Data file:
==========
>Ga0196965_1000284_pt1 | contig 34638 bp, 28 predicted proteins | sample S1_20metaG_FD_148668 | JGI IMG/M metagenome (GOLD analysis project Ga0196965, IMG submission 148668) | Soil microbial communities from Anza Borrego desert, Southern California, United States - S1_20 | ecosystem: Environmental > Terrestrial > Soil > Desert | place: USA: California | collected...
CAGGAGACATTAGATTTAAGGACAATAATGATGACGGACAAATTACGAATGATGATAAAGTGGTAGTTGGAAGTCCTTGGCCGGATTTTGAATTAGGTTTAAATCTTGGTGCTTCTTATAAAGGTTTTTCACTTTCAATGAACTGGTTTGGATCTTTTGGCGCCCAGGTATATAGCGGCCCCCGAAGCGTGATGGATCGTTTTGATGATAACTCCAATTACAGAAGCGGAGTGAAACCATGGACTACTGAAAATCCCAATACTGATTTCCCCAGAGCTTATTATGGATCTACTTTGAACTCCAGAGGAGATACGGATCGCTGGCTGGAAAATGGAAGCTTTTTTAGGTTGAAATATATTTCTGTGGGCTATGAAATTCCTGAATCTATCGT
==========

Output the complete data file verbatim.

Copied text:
>Ga0196965_1000284_pt1 | contig 34638 bp, 28 predicted proteins | sample S1_20metaG_FD_148668 | JGI IMG/M metagenome (GOLD analysis project Ga0196965, IMG submission 148668) | Soil microbial communities from Anza Borrego desert, Southern California, United States - S1_20 | ecosystem: Environmental > Terrestrial > Soil > Desert | place: USA: California | collected...
CAGGAGACATTAGATTTAAGGACAATAATGATGACGGACAAATTACGAATGATGATAAAGTGGTAGTTGGAAGTCCTTGGCCGGATTTTGAATTAGGTTTAAATCTTGGTGCTTCTTATAAAGGTTTTTCACTTTCAATGAACTGGTTTGGATCTTTTGGCGCCCAGGTATATAGCGGCCCCCGAAGCGTGATGGATCGTTTTGATGATAACTCCAATTACAGAAGCGGAGTGAAACCATGGACTACTGAAAATCCCAATACTGATTTCCCCAGAGCTTATTATGGATCTACTTTGAACTCCAGAGGAGATACGGATCGCTGGCTGGAAAATGGAAGCTTTTTTAGGTTGAAATATATTTCTGTGGGCTATGAAATTCCTGAATCTATCGT